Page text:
Pub. date: 2010 | Online Pub. Date: May 06, 2010 | DOI: 10.4135/9781412958660 | Print ISBN: 9781412958653 | Online ISBN: 9781412958660| Publisher:SAGE Publications, Inc.About this encyclopedia
Paul J. du Plessis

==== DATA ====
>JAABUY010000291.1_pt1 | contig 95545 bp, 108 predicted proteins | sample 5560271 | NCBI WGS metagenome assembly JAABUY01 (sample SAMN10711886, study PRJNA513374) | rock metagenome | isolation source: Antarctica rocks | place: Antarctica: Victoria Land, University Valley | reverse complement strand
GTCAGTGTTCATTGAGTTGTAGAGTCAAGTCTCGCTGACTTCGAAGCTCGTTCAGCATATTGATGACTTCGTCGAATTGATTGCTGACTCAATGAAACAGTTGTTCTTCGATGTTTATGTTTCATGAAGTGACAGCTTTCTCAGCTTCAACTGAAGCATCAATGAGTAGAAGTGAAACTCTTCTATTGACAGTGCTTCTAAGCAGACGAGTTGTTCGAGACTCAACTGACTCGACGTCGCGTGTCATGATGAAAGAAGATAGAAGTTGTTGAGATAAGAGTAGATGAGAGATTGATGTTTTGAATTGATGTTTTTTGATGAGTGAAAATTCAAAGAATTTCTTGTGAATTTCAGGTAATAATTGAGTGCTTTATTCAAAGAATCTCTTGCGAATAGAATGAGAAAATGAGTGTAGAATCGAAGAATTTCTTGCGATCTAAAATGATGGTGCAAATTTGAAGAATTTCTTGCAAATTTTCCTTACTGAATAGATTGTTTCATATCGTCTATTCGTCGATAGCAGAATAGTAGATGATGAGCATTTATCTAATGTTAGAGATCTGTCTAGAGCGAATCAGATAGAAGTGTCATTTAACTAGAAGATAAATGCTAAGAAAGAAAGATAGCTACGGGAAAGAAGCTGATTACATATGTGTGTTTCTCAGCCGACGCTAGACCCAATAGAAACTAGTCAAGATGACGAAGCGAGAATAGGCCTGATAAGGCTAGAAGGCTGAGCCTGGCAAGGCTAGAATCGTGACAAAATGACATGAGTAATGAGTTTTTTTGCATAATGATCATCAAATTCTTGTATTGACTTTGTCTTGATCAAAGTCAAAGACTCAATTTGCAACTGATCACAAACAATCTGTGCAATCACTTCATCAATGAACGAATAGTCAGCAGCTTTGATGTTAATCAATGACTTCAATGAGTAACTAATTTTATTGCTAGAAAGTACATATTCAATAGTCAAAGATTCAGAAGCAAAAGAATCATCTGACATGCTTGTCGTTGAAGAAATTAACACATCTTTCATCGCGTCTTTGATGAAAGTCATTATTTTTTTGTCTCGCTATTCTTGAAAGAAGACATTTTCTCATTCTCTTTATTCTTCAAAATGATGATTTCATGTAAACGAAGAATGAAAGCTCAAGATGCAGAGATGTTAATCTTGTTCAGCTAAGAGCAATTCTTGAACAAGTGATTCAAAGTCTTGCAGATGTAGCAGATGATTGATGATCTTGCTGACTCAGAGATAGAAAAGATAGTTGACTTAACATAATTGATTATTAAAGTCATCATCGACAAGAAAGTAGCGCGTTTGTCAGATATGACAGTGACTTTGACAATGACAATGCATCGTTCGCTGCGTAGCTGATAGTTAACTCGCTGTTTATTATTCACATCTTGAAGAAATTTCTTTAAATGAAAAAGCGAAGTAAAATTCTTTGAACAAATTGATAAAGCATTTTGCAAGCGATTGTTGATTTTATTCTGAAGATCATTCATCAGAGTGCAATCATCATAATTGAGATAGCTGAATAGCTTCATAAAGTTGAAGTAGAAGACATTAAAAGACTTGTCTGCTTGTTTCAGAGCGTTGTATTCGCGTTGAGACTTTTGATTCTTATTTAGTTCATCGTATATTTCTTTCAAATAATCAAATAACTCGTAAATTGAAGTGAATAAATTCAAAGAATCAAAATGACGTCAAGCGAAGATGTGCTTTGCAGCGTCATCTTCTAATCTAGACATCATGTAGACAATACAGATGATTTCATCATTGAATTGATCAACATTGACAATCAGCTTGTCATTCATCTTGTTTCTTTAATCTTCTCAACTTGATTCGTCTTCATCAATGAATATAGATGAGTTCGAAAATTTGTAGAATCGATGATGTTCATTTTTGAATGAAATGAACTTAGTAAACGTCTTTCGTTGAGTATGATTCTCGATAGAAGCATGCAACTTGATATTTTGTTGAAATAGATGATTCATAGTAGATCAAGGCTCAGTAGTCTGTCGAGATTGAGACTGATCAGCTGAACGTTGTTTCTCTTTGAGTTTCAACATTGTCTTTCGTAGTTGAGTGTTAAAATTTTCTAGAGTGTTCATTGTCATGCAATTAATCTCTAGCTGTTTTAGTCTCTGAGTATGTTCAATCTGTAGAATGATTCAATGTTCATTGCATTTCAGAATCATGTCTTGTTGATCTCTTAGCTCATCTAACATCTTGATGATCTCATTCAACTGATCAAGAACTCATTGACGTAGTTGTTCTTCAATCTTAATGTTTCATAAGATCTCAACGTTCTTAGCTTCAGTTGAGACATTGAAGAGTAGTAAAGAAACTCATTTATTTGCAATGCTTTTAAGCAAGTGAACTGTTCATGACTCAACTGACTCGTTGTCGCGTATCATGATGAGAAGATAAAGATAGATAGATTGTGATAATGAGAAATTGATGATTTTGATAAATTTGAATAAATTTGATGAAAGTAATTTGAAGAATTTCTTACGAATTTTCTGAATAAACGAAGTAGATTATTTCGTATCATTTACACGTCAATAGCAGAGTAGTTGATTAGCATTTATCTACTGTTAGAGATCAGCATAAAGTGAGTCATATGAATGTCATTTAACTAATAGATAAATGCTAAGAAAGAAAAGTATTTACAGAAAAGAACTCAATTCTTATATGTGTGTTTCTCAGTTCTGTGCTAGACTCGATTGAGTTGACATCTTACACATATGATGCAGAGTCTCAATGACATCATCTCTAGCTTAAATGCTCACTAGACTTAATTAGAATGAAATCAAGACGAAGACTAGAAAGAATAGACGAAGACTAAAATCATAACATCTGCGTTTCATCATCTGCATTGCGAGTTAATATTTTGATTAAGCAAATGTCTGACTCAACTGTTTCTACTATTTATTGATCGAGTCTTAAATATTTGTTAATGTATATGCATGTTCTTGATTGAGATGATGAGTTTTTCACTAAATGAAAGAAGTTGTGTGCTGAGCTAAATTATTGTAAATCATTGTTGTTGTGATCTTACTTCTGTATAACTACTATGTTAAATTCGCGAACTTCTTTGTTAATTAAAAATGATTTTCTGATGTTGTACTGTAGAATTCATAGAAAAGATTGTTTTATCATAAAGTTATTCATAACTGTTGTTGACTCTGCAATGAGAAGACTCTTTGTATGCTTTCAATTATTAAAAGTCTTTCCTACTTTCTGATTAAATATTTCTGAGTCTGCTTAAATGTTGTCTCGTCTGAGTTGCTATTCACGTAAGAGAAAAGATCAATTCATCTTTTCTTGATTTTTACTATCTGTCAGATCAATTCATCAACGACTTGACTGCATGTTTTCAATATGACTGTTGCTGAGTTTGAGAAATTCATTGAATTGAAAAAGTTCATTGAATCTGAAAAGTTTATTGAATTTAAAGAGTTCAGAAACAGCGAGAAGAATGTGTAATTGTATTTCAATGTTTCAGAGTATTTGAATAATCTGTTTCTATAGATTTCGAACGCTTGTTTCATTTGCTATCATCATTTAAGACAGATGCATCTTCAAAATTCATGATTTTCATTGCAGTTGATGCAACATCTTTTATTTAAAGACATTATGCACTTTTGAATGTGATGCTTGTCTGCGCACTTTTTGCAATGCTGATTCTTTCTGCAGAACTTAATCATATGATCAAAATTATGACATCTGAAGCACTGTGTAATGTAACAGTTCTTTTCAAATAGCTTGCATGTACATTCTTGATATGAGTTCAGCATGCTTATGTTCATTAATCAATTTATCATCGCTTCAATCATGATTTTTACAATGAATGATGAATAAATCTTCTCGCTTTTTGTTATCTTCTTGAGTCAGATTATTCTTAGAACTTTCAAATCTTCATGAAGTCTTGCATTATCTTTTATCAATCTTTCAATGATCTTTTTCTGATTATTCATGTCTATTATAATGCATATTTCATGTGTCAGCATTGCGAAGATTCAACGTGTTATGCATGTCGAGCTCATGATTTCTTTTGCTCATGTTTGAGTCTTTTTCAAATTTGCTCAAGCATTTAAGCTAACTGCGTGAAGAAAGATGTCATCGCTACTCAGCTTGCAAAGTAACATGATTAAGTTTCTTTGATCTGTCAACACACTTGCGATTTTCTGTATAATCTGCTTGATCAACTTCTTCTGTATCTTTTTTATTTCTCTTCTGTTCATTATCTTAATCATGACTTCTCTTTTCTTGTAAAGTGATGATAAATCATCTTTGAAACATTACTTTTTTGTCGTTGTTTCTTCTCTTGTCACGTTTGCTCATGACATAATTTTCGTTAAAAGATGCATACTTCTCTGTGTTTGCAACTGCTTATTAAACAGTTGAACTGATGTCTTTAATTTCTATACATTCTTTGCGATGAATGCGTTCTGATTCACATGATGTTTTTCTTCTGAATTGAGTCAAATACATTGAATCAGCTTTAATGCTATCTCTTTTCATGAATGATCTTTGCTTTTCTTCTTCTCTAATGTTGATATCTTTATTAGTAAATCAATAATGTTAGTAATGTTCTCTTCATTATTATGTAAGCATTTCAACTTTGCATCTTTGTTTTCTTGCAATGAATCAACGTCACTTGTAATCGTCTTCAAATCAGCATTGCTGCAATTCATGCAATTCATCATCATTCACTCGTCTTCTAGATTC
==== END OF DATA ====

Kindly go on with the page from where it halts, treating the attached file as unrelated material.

The legal history of the Roman Empire is commonly divided into the following five periods: archaic period (753–250 BCE), preclassical period (250–27 BCE), classical period (27 BCE-284 CE), postclassical period (284–527 CE) and Justinianic period (527–565 CE). These periodizations cut across conventional historical classifications of Roman history, such as republic and empire, but are nonetheless useful in describing changes to Roman law. Little is known about archaic Roman law. According to Greek and Roman historiographers, the city-state of Rome was ruled by seven kings from its mythical founding in 753 BCE by Romulus and Remus until 510 BCE when the last king, Tarquin the Proud, was expelled by the populace. Almost nothing is known about the law of the monarchy. Pomponius, a jurist of the classical period who wrote a treatise on the origins of law, hypothesized that the seven kings of Rome produced statutes (leges regiae) from which Senate, ...